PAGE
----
Move Over, Mars
While Mars has long been the poster child for out-of-Earth exploration, (it is, after all, the most similar to Earth in many ways), scientists are expanding their horizons. In fact, researchers at Washington State University have already identified more than 20 planets outside our solar system that could sustain life even better than Earth (don’t pack your bags just yet though; they are all more than 100 light-years away). Meanwhile, even as it waits for a robotic rover to deliver Martian samples by the end of the decade, NASA wants to explore one of Jupiter’s moons, Europa. The agency is planning to send a mission to probe Europa’s frozen oceans and volcanoes as early as 2024. Another moon catching everyone’s attention is Titan, Saturn’s largest, where a mission will be launched to analyze liquid methane lakes in 2027.
Not So Fast
But some scientists are urging caution, saying the broadly accepted global guidelines on how to respond to a potential alien encounter are not enough. Physicist Mark Buchanan worries that these new civilizations could be more advanced and powerful than ours. “Most stars in our galaxy are much older than the sun. If civilizations arise fairly frequently on some planets, then there ought to be many civilizations in our galaxy millions of years more advanced than our own,” he wrote in The Washington Post in June. On the opposite side is a slightly more eerie argument: If these super smart aliens wanted to kill us all, they would have already done it.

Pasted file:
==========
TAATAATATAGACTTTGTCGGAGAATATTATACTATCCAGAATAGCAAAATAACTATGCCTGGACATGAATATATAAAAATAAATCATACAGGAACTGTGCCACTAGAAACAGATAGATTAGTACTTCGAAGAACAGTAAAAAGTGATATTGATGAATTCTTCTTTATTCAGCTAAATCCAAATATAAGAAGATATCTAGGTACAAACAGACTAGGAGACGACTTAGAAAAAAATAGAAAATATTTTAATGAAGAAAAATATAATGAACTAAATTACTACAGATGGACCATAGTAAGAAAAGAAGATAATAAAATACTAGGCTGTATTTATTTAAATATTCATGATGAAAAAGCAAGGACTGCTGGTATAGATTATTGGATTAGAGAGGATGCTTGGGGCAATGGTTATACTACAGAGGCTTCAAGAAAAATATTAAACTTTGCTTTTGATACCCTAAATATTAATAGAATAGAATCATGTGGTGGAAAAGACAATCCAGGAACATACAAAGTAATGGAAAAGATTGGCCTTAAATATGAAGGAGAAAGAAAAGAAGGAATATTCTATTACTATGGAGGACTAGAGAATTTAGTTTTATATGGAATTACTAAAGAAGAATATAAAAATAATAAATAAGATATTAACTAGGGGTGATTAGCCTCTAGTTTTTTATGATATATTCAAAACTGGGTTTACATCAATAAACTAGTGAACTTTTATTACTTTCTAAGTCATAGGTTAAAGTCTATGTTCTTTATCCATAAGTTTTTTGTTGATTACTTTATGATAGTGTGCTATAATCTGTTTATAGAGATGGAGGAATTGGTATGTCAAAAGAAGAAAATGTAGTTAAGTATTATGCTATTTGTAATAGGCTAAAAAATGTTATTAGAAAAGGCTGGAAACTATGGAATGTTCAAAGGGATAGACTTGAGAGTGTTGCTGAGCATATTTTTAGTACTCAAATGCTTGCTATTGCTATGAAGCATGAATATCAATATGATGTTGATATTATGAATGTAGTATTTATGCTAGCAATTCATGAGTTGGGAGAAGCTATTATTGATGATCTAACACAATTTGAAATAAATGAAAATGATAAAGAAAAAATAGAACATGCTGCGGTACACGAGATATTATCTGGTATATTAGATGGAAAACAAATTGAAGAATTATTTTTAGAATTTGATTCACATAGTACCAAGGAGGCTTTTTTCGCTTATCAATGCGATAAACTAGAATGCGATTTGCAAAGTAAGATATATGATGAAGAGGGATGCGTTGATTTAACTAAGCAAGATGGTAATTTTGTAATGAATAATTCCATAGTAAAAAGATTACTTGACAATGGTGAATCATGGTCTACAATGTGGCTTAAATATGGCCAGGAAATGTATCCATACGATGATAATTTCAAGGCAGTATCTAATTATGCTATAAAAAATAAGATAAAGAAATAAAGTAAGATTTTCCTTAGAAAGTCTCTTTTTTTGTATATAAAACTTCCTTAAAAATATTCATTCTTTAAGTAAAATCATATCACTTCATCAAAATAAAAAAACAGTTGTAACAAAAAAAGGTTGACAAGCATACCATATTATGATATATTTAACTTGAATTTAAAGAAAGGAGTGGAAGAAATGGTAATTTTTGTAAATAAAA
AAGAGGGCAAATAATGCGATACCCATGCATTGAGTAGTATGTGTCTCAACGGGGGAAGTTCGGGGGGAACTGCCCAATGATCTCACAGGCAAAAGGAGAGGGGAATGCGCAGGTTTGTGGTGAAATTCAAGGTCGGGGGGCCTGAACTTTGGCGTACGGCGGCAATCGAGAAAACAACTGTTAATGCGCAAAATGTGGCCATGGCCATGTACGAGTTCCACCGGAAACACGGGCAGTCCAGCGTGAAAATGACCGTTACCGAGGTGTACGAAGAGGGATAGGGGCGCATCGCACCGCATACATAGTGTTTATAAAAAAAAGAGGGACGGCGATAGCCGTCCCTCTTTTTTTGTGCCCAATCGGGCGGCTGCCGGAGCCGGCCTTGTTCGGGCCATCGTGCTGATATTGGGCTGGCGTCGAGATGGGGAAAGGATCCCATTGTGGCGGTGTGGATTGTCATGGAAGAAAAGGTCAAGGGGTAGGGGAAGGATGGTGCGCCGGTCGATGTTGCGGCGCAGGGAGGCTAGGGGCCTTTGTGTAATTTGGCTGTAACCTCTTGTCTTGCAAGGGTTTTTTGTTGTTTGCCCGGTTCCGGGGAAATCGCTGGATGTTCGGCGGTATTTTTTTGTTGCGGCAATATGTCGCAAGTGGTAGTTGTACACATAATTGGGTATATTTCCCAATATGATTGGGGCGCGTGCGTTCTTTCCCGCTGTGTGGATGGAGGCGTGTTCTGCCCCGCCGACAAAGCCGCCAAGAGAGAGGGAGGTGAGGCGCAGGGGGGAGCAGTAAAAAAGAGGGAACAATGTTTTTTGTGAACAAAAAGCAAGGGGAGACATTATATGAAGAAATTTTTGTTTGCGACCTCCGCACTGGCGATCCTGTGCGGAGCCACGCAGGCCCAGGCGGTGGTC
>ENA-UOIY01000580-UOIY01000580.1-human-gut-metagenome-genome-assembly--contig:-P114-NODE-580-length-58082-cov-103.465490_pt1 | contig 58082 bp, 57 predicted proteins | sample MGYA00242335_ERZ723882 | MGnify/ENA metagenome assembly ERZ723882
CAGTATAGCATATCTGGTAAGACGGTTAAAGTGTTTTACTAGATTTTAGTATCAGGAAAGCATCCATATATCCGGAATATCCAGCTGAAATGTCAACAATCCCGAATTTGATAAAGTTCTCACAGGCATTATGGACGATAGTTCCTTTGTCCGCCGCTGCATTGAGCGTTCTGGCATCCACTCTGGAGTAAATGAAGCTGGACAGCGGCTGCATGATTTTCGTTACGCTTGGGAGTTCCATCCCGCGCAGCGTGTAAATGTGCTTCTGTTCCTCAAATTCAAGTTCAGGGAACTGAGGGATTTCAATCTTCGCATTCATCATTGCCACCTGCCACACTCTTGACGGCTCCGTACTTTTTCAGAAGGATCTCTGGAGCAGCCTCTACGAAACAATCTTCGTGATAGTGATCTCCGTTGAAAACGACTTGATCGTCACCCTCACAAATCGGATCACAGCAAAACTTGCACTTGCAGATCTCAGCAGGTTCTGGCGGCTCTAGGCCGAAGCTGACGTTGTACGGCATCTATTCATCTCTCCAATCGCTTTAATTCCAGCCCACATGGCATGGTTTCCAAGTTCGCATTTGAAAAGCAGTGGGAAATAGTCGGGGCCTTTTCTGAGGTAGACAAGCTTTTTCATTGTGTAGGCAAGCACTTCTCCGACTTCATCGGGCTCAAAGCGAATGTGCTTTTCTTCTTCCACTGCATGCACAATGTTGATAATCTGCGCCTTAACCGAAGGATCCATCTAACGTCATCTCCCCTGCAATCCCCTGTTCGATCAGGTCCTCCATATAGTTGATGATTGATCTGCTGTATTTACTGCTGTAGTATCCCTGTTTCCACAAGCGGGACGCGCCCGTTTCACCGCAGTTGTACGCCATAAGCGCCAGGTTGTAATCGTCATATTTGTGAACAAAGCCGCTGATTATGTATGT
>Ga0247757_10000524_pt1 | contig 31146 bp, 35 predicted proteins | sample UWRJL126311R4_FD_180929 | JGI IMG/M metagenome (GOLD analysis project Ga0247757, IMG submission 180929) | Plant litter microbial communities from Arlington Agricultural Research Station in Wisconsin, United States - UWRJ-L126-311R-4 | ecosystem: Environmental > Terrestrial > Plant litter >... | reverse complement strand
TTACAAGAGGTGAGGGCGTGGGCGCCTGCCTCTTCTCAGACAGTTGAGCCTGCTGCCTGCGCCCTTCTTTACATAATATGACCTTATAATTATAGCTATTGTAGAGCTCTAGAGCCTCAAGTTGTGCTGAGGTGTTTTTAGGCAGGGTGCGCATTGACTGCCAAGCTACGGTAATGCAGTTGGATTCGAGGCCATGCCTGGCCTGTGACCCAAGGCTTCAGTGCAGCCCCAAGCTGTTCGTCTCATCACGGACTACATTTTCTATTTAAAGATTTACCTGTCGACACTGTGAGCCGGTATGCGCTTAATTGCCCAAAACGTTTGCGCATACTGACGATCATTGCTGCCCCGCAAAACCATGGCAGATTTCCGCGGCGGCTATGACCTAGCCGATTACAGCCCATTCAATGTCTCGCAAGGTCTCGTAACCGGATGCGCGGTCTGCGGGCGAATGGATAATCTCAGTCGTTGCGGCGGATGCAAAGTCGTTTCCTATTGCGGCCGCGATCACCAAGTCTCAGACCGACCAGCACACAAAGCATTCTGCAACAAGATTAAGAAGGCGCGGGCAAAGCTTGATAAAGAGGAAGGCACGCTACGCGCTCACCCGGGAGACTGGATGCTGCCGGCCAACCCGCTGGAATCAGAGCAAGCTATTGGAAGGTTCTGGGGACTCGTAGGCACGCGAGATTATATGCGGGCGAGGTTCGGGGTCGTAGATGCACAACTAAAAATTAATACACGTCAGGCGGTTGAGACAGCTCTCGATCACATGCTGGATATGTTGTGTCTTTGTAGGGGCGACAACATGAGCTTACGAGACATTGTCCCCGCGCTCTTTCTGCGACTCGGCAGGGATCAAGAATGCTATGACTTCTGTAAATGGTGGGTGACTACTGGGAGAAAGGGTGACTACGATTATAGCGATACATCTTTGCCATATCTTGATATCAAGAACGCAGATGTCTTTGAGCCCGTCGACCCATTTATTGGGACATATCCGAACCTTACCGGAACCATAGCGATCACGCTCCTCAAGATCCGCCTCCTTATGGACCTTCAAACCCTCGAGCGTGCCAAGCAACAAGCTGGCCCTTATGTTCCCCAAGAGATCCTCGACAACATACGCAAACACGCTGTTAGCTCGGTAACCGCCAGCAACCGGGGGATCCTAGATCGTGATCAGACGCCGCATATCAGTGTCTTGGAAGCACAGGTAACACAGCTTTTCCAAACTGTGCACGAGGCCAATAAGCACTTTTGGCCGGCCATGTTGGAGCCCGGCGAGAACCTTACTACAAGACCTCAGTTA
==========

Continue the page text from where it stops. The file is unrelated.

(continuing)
Wait, Are They Already Here?
What if we’re the aliens on Earth? While a recently declassified report on alleged UFO sightings by U.S. navy pilots raised more questions than it provided answers, some prominent scientists have been positing a much more interesting theory: that life on Earth could have actually originated on Mars, making us, well, Martians. How? Life forms when planets cool down and liquid water eventually emerges. Evidence is increasingly pointing to the fact that Mars formed and cooled down before Earth, and that it had methane (an ingredient for the birth of life). Add that to the theory that various forms of life travel across the universe through asteroids and other debris, and you have a hypothesis more credible than distant sightings by pilots that could be explained in part by optical illusions.
Who Are the Aliens?